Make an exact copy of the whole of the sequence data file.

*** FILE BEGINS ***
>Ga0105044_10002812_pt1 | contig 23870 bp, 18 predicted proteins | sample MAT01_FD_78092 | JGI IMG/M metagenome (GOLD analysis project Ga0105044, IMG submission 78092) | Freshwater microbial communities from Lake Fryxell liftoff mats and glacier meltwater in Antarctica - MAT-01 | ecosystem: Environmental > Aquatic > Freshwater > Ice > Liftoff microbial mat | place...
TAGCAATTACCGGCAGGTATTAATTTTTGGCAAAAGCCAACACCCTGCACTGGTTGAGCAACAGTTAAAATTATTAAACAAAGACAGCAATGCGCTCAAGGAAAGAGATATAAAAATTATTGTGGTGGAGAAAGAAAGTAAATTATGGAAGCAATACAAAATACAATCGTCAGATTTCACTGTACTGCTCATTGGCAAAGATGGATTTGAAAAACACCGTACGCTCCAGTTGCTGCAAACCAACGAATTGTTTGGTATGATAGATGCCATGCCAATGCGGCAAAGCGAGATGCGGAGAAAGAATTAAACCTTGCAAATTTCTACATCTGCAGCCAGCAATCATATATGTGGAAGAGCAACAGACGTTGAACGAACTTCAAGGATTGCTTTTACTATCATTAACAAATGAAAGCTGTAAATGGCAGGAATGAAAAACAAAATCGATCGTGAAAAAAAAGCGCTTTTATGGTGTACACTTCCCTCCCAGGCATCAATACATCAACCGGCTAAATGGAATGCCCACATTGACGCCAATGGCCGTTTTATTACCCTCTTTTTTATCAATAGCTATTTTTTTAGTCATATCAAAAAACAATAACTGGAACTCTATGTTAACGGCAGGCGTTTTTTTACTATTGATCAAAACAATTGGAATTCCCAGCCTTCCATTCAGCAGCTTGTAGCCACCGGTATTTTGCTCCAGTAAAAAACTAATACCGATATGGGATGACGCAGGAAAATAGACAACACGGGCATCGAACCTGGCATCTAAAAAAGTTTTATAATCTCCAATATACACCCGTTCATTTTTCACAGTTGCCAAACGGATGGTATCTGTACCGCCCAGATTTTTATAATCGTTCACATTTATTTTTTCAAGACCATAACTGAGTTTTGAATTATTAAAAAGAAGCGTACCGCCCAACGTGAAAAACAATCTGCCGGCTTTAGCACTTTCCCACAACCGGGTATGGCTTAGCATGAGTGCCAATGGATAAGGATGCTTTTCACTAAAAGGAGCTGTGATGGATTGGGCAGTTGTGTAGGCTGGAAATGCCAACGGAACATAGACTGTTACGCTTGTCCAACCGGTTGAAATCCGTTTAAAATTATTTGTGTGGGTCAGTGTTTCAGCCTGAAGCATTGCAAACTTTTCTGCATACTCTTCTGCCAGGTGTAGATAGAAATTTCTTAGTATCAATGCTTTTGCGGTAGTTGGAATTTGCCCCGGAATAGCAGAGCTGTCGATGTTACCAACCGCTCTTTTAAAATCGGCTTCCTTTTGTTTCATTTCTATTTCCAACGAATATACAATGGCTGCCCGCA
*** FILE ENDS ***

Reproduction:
>Ga0105044_10002812_pt1 | contig 23870 bp, 18 predicted proteins | sample MAT01_FD_78092 | JGI IMG/M metagenome (GOLD analysis project Ga0105044, IMG submission 78092) | Freshwater microbial communities from Lake Fryxell liftoff mats and glacier meltwater in Antarctica - MAT-01 | ecosystem: Environmental > Aquatic > Freshwater > Ice > Liftoff microbial mat | place...
TAGCAATTACCGGCAGGTATTAATTTTTGGCAAAAGCCAACACCCTGCACTGGTTGAGCAACAGTTAAAATTATTAAACAAAGACAGCAATGCGCTCAAGGAAAGAGATATAAAAATTATTGTGGTGGAGAAAGAAAGTAAATTATGGAAGCAATACAAAATACAATCGTCAGATTTCACTGTACTGCTCATTGGCAAAGATGGATTTGAAAAACACCGTACGCTCCAGTTGCTGCAAACCAACGAATTGTTTGGTATGATAGATGCCATGCCAATGCGGCAAAGCGAGATGCGGAGAAAGAATTAAACCTTGCAAATTTCTACATCTGCAGCCAGCAATCATATATGTGGAAGAGCAACAGACGTTGAACGAACTTCAAGGATTGCTTTTACTATCATTAACAAATGAAAGCTGTAAATGGCAGGAATGAAAAACAAAATCGATCGTGAAAAAAAAGCGCTTTTATGGTGTACACTTCCCTCCCAGGCATCAATACATCAACCGGCTAAATGGAATGCCCACATTGACGCCAATGGCCGTTTTATTACCCTCTTTTTTATCAATAGCTATTTTTTTAGTCATATCAAAAAACAATAACTGGAACTCTATGTTAACGGCAGGCGTTTTTTTACTATTGATCAAAACAATTGGAATTCCCAGCCTTCCATTCAGCAGCTTGTAGCCACCGGTATTTTGCTCCAGTAAAAAACTAATACCGATATGGGATGACGCAGGAAAATAGACAACACGGGCATCGAACCTGGCATCTAAAAAAGTTTTATAATCTCCAATATACACCCGTTCATTTTTCACAGTTGCCAAACGGATGGTATCTGTACCGCCCAGATTTTTATAATCGTTCACATTTATTTTTTCAAGACCATAACTGAGTTTTGAATTATTAAAAAGAAGCGTACCGCCCAACGTGAAAAACAATCTGCCGGCTTTAGCACTTTCCCACAACCGGGTATGGCTTAGCATGAGTGCCAATGGATAAGGATGCTTTTCACTAAAAGGAGCTGTGATGGATTGGGCAGTTGTGTAGGCTGGAAATGCCAACGGAACATAGACTGTTACGCTTGTCCAACCGGTTGAAATCCGTTTAAAATTATTTGTGTGGGTCAGTGTTTCAGCCTGAAGCATTGCAAACTTTTCTGCATACTCTTCTGCCAGGTGTAGATAGAAATTTCTTAGTATCAATGCTTTTGCGGTAGTTGGAATTTGCCCCGGAATAGCAGAGCTGTCGATGTTACCAACCGCTCTTTTAAAATCGGCTTCCTTTTGTTTCATTTCTATTTCCAACGAATATACAATGGCTGCCCGCA